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Aramco Agrees to Stop Discriminating Against Jewish Job Applicants

December 17, 1962
See Original Daily Bulletin From This Date

The six-year legal battle against the employment practices of the Arabian American Oil Company (ARAMCO) appeared ended yesterday with agreement by the oil firm to obey an order by the New York Commission for Human Rights to stop discriminating against Jewish Job applicants.

The agreement was contained in a stipulation entered into by ARAMCO, the American Jewish Congress–which fought the issue through the courts–and the Commission for Human Rights. Shad Polier, chairman of the American Jewish Congress governing council, called the agreement a “major victory in the fight for equality for all our citizens.”

Under terms of the stipulation, ARAMCO waived any right to contest the decision handed down last September by the Commission which ruled that the oil firm had illegally questioned job applications about their religion and had refused to hire Jewish applicants for its offices in New York City or for its oil field operations in Saudi Arabia.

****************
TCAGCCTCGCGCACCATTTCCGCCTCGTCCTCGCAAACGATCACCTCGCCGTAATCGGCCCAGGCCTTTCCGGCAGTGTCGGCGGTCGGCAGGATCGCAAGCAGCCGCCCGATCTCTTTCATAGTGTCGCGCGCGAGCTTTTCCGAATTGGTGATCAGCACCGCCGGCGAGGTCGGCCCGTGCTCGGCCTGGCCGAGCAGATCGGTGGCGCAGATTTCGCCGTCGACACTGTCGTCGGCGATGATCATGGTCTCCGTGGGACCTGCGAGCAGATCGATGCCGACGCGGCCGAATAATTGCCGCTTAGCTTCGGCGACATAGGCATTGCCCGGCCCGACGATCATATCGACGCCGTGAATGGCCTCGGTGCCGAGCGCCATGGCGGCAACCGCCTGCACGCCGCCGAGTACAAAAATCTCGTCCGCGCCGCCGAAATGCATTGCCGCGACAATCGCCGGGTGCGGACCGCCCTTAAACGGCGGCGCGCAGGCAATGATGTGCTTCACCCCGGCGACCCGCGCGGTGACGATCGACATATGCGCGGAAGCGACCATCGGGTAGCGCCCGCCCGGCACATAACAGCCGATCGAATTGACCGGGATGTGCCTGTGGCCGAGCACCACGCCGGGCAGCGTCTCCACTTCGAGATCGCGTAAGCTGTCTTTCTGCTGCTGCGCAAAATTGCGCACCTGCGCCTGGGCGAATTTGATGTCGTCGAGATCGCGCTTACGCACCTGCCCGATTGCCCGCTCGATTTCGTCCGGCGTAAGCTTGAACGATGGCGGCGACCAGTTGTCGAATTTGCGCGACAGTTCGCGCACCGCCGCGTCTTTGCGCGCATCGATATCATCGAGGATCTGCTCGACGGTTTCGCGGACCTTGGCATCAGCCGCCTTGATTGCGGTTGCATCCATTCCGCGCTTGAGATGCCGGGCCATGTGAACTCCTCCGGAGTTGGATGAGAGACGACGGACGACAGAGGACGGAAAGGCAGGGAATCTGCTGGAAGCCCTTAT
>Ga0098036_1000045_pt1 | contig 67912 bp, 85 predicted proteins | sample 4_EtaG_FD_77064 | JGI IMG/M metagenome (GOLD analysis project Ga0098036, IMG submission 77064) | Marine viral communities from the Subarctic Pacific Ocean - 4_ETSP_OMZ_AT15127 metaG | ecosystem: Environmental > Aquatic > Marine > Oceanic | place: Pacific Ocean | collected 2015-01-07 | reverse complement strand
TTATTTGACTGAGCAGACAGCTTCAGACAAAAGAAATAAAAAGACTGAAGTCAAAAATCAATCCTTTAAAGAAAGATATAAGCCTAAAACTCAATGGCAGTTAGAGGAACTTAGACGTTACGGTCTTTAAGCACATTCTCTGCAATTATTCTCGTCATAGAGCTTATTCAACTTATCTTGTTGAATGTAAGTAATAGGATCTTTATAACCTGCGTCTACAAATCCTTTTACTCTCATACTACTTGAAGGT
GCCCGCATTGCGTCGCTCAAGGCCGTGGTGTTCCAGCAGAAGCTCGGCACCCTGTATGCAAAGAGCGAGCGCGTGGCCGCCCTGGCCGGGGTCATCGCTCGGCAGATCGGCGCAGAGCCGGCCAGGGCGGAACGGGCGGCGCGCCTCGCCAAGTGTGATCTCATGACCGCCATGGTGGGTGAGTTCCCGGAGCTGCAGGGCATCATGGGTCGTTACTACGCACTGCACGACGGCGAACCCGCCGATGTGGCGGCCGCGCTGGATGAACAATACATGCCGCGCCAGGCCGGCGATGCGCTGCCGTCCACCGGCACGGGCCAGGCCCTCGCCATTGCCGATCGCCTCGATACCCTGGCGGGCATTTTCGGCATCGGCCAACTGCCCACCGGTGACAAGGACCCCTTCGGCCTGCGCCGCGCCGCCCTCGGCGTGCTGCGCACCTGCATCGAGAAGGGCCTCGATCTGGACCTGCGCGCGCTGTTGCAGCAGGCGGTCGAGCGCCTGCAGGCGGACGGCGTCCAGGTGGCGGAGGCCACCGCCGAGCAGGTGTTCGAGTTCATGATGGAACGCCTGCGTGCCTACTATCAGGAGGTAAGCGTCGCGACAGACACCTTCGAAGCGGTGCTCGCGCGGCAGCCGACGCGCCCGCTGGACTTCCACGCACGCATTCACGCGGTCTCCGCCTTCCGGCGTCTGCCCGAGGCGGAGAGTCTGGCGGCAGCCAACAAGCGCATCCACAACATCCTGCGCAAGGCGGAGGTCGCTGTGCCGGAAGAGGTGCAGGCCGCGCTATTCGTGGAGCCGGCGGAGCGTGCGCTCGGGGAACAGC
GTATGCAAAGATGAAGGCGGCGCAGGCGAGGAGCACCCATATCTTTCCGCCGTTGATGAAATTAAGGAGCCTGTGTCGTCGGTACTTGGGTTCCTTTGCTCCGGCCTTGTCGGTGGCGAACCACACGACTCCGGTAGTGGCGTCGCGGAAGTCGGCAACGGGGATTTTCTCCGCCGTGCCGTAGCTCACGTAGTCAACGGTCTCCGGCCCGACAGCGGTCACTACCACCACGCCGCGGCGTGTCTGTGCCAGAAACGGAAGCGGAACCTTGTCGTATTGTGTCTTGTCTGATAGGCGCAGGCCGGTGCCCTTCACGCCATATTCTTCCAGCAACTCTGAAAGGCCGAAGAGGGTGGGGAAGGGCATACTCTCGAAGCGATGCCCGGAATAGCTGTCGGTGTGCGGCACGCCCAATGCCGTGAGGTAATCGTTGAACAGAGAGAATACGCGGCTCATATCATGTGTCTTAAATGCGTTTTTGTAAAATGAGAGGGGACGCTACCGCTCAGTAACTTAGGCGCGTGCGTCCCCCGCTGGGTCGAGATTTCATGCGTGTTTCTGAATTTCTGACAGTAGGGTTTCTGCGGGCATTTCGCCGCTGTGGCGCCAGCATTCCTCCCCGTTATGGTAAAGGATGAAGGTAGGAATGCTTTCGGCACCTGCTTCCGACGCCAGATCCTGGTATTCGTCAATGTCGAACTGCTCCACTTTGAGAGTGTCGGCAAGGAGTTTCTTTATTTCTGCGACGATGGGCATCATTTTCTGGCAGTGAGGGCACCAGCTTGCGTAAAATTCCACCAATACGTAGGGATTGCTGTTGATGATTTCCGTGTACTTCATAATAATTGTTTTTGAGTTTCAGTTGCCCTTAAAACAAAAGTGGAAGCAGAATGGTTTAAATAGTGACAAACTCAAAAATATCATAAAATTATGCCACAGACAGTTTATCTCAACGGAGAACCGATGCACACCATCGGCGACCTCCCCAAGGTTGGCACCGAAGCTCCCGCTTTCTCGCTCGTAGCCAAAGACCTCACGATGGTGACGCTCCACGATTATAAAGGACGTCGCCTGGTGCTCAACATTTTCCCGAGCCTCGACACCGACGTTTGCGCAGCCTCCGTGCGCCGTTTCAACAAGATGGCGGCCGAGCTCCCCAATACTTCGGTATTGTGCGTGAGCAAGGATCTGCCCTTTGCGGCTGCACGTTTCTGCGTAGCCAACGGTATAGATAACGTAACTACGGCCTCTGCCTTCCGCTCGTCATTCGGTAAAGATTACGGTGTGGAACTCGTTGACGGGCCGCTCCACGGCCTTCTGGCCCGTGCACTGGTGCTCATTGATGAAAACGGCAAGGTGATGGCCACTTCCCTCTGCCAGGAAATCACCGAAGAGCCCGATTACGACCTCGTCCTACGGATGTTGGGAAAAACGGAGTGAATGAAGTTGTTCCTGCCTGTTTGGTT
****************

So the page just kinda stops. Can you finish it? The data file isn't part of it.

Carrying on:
The company also waived any right to challenge the validity of the Commission’s order requiring it to cease and desist from any discriminatory practices and to take certain steps to wipe out the effect of past discrimination; and to withdraw its application to the New York Supreme Court for an order to annul the Commission’s decision.

The Commission correspondingly withdrew its counter-application for a court order to enforce the decision but the commission reserved the right to apply to the court for an enforcement order if at any time in the future it deemed ARAMCO guilty of further discrimination. Such an order would be enforceable by contempt proceedings, American Jewish Congress officials said.

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